Trade partnerships with non-Muslims

Q: We live in Australia, a country that clearly admits its secular identity that secures freedom of religion and atheism; nevertheless, the broadcast media, whether television or radio, is clothed in the garb of Judo-Christian values. A simple observer can easily see this. The proportion of Muslims to other inhabitants of the country is one to thirty two. We, as Muslims, sometimes have to go to their centers, their places of worship, and attend funerals of friends or officials, and similar cases needed due to work conditions and responsibilities. Sometimes, a non-Muslim may come to our houses and eat with us. Sometimes, they ask us to allow them to see inside our Masjids (mosques) and enter them. (Part No. 2; Page No. 98) (Of course, while respecting the Islamic relevant etiquette, like their taking off their shoes or wearing head scarves by women). So what is the ruling of Shari‘ah (Islamic law) on the following:1- Entering a non-Muslim's house.2- Attending their religious ceremonies.3- Entering into trade partnership with them.4- Entertaining them.5- Their coming to our places of worship.6- May they deliver speeches in our Masjids?7- May they deliver a speech in our celebrations in the lecture room outside the Masjid?8- Is it permissible for us to meet them ( Jews or Christians) in general gatherings organized by the Australian state or any of the governmental institutions where each party delivers a speech on religious issues like (Peace in Religions), (Mercy in Religions), (The Meaning of Worship in Religions) etc.?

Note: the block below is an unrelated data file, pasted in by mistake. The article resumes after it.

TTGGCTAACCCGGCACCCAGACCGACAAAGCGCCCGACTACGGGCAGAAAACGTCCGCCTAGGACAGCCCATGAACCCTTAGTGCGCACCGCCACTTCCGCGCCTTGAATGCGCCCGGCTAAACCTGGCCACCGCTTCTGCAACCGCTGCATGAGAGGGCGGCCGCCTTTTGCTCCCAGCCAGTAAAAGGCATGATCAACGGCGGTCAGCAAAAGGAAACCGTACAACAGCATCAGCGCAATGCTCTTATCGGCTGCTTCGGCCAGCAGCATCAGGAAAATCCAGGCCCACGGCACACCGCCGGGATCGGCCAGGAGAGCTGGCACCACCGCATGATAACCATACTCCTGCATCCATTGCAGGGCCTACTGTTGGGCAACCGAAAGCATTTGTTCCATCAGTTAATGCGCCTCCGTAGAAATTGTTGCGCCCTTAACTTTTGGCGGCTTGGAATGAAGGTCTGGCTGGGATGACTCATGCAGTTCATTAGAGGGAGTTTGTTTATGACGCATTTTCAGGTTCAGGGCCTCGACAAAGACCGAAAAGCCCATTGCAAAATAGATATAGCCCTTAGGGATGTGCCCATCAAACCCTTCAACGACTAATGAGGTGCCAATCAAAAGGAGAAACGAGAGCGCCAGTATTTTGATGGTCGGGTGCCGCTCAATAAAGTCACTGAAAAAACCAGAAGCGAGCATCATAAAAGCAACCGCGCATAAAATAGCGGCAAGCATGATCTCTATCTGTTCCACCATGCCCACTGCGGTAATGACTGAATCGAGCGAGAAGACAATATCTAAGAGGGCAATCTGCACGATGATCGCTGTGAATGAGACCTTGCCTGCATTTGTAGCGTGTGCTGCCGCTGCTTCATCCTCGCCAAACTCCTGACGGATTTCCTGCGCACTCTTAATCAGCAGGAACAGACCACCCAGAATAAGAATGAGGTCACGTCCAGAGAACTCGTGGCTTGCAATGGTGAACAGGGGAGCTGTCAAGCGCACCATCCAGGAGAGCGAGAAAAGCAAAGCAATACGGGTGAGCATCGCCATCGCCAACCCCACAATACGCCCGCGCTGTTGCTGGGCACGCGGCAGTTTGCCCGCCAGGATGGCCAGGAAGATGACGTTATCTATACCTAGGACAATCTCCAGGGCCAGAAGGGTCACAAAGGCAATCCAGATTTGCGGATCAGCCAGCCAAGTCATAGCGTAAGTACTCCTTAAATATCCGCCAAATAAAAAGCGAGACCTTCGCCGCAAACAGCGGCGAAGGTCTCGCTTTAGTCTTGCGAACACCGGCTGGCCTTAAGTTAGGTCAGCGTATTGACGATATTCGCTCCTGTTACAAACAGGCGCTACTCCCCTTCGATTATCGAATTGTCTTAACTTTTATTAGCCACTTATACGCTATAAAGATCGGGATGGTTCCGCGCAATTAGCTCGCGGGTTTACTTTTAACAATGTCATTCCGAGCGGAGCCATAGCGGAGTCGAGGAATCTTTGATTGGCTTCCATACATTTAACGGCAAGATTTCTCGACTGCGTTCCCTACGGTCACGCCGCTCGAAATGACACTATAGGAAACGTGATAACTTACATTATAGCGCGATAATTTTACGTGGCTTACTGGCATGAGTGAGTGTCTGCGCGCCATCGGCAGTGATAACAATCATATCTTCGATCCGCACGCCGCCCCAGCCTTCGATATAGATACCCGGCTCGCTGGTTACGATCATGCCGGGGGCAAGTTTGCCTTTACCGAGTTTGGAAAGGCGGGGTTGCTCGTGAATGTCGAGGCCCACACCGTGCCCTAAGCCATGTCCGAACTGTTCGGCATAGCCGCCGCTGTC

A: First: It is permissible to go to the non-Muslims’ houses to reconcile their hearts, advise, and guide them and for similar good purposes, but not out of closeness and alliance. (Part No. 2; Page No. 99)  Second: It is not permissible to attend the non-Muslims’ religious ceremonies because this is an implicit recognition, acceptance, and reverence of their rites. Also, attending their religious rites and ceremonies helps them appear larger in number. Third: It is permissible to enter into a partnership with non-Muslims in lawful business, if the Muslim is sure he will not be cheated, or get involved in unlawful dealings like Riba (usury or interest), gambling, or Gharar sale (aleatory sale involving risk and uncertainty), or similar unlawful transactions. However avoiding entering into a business partnership with the non-Muslims is better and more preferable for a Muslim to avoid suspicion and risk. Fourth: It is permissible to allow the non-Muslims to visit our houses provided there is no temptation and the sanctity of the family is protected. As this may reconcile their hearts and make them receive guidance and advice. Perhaps, they may see in Muslims’ hospitality and kindness to their guests as well as the Islamic manners of visiting how tolerant Islam is and consequently, accept the advice and may profess Islam eventually. Allah (Exalted be He) says (what means): Allâh does not forbid you to deal justly and kindly with those who fought not against you on account of religion nor drove you out of your homes. Verily, Allâh loves those who deal with equity. It is only as regards those who fought against you on account of religion, and have driven you out of your homes, and helped to drive you out, that Allâh forbids you to befriend them. And whosoever will befriend them, then such are the Zâlimûn (wrong-doers - those who disobey Allâh). Fifth: Non-Muslims should not enter Al-Masjid Al-Haram (the Sacred Mosque in Makkah) nor the Sanctuary of Makkah. (Part No. 2; Page No. 100) Also, it is not permissible for Muslims to allow them to enter it. However, it is permissible for Muslims to allow non-Muslims entry into other places of worship to listen to sermons and lectures on Islam. Perhaps Allah will develop intimacy between us and them, soften their hearts, and guide them to repentance. Indeed, Allah is Most Forgiving, Most Merciful. Sixth and seventh: It is not permissible to allow them to deliver speeches or give lectures in the Masjids (mosques) because they may raise doubts about Islam, show their disbelief in Allah, or try to gain prestige in the eyes of the attendees which may cause great mischief and corruption. Likewise, it is not permissible to allow them to deliver speeches or lectures in our gatherings and Islamic celebrations for the same reasons previously mentioned. Eighth: It is permissible to meet non-Muslims in public places established by the state for public debates, seminars, lectures on religious issues provided that the Muslim scholars elaborate on the ‘Aqidah (creed), pillars and manners of Islam removing the doubts raised and refuting the false defaming views that may be voiced against Islam by some attendees professing other faiths. This way they will be defending the Truth. As for Muslims who are feared to be tempted away from their religion, either because of their ignorance, or their frail faith, or their lack of knowledge about Islam, it is not permissible for them to attend these gatherings to protect them from the bad influence of the suspicions and doubts raised by opponents of Islam. (Part No. 2; Page No. 101) May Allah grant us success. May peace and blessings be upon our Prophet Muhammad, his family, and Companions.

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